X hits on this document

52 views

0 shares

0 downloads

0 comments

18 / 24

Taking Stock of the Market: Are We There Yet?

The U.S. stock market recovery is more than two years old, dating from the last low of the S&P 500 Index on March 9, 2009.

And Judith Ward, a T. Rowe Price

  • nancial planner, says the protracted

rebound reminds her of those “long road trips with the kids in the back- seat” because some investors may have been repeatedly asking, “Are we there yet?”—while waiting to recoup their losses in the 2007–2009 market crash.

The S&P 500 Index gained 104% from the market low through the

  • rst quarter of 2011. Nevertheless,

investors who had $100,000 invested in such a portfolio at its last high point on October 9, 2007, were still not “there yet” at the end of the rst quarter of this year, with a portfolio value (including dividends) of $91,511.

But T. Rowe Price advises investors to diversify their portfolios consistent with the time horizons of their goals.

An 85% stock/15% bond portfo- lio, which the rm typically recom- mends for those about 20 years from retirement, fared better than a portfolio with 100% stocks, but also had not fully recovered.

Those with a 55% stock/45% bond retirement portfolio, generally appropriate for investors at retirement age, rst recouped their losses by last October and have generally stayed above the $100,000 level since then.

And those with a 45% stock/55% bond retirement portfolio—generally appropriate for investors roughly

  • ve years into retirement—recovered

even earlier, rst crossing the thresh- old in April 2010 and remaining above it since last September.

Moreover, those who invested throughout the downturn and recovery fared better (see bottom chart). Contributing $416.67 each

18 www.troweprice.com

month—$5,000 a year—meant that all three portfolios, as well as the 100% stock portfolio, reached $100,000 even earlier.

Ms. Ward takes two key lessons from these data:

  • Diversification can’t assure a prot or protect against a loss in a down market, but it can help investors ride out stock volatility.

  • The greatest influence on meet- ing long-term nancial goals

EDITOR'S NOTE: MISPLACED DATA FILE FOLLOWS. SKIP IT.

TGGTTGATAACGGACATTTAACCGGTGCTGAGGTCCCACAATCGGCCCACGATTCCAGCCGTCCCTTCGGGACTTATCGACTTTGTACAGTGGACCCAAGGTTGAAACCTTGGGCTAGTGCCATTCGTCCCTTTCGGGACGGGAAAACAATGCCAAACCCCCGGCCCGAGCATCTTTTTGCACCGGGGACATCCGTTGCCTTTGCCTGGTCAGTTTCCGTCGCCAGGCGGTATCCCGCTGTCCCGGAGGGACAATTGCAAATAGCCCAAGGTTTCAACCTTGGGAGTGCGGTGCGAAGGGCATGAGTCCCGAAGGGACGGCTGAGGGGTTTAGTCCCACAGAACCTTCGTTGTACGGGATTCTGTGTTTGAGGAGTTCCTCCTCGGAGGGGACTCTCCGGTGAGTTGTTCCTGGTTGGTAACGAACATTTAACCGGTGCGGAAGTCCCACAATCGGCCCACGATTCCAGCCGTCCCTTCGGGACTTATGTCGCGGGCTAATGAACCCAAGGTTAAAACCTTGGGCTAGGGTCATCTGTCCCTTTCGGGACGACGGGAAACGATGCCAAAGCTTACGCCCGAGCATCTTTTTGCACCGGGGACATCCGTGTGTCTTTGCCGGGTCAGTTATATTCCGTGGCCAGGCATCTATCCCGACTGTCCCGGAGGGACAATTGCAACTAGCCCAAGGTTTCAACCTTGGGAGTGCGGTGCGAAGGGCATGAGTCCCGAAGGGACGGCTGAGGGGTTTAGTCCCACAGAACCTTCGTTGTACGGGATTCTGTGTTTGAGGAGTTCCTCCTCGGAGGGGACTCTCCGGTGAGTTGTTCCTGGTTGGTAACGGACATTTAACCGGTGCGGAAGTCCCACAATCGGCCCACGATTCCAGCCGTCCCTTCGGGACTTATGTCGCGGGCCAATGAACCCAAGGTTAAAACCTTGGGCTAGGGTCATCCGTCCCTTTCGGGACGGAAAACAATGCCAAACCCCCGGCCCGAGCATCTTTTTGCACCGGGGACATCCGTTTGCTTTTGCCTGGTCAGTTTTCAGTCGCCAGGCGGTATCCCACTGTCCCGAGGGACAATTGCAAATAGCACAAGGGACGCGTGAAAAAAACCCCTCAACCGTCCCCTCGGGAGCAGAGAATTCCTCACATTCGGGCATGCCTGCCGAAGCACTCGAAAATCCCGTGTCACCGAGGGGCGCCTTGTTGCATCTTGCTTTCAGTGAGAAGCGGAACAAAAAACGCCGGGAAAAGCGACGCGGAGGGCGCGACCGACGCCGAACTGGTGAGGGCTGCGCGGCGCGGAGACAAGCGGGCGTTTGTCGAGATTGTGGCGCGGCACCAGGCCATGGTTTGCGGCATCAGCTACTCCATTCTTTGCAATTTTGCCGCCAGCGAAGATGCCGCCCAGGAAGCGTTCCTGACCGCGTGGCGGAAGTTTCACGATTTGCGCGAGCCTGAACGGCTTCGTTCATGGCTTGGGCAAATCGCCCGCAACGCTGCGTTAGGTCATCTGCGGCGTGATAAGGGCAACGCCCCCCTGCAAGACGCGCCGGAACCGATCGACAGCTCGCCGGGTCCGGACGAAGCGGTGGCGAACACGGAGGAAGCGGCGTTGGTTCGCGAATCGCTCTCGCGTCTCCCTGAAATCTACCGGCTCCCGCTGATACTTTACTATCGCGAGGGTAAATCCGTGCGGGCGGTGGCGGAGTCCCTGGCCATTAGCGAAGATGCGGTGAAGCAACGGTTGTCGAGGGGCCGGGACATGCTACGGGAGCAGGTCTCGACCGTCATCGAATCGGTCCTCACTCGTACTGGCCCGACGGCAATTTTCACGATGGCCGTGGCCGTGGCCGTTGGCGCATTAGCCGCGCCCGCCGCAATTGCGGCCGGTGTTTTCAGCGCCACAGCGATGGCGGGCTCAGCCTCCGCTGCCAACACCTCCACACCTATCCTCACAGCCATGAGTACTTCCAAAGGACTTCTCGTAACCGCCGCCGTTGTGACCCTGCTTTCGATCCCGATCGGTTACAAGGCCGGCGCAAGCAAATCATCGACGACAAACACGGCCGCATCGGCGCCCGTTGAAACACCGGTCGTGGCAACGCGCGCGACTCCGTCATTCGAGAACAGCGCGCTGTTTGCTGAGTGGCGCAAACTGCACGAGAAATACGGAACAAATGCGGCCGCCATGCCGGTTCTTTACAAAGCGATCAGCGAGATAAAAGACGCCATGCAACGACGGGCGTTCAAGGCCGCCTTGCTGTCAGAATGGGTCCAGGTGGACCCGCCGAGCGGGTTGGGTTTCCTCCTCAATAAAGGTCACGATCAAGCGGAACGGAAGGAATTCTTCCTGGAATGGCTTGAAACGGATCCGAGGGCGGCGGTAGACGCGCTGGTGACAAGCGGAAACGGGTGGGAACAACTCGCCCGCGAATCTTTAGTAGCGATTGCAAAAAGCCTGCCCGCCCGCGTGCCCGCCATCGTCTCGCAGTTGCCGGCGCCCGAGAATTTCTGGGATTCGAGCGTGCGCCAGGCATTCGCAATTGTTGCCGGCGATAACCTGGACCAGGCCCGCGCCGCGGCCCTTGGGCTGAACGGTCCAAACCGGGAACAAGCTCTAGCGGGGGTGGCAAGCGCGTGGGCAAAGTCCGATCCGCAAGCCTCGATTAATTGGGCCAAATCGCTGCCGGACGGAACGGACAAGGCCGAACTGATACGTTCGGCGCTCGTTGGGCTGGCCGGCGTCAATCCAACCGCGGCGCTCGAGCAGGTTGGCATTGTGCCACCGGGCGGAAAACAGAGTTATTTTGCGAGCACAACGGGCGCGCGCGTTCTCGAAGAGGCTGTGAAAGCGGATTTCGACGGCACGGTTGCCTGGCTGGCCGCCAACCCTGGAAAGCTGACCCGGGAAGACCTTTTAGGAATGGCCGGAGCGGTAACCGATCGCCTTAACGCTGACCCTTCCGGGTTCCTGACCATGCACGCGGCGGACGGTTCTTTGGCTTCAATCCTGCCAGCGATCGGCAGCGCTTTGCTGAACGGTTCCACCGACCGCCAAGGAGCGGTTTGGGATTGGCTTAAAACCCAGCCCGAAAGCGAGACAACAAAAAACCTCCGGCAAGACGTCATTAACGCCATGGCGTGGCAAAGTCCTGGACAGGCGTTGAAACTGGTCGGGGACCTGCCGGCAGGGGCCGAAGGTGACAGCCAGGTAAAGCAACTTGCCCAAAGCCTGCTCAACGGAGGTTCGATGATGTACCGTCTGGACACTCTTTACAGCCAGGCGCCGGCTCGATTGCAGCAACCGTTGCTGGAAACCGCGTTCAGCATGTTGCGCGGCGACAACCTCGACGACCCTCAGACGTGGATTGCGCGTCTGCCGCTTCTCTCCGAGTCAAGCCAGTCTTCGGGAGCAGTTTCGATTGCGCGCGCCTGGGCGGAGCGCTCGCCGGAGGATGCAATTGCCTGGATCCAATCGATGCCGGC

is saving—and the sooner the better. Moreover, saving in down markets enables investors to purchase more shares per dollar.

“It’s been a very bumpy ride,” Ms. Ward says. “But a successful journey hinges on setting an asset allocation appropriate to the time horizons of your goals and resisting the temptation to deviate because of short-term market events.”

Getting Even

The Performance of Three Portfolios Since Last Market Peak (October 9, 2007, Through March 31, 2011)

These charts show that diversification and savings helped investors better weather the market crash of 2007–2009. In the top chart, investors started with $100,000 and did not add more savings. In the bottom chart, investors also started with $100,000 but added $416.67 a month, or $5,000 a year, to their portfolios.

In both cases, portfolios were rebalanced monthly to sustain the following stock/ bond asset allocations for the three portfolios: 45%/55%, 55%/45%, 85%/15%. Stocks are represented by the S&P 500 Index and bonds by the Barclays Capital U.S. Aggregate Index. Past performance cannot guarantee future results. It is not possible to invest directly in an index.

$100,000 Portfolios Without Additional Savings

$140,000

45% Stocks/55% Bonds

55% Stocks/45% Bonds

120,000

85% Stocks/15% Bonds

100,000

80,000

60,000

40,000

’07

’08

’09

’10

3/11

$100,000 Portfolios With Additional Savings of $5,000 Annually

$140,000

45% Stocks/55% Bonds

55% Stocks/45% Bonds

120,000

85% Stocks/15% Bonds

100,000

80,000

60,000

40,000

’07 Source: T. Rowe Price.

’08

’09

’10

3/11

Document info
Document views52
Page views52
Page last viewedSat Dec 03 01:04:13 UTC 2016
Pages24
Paragraphs2249
Words16310

Comments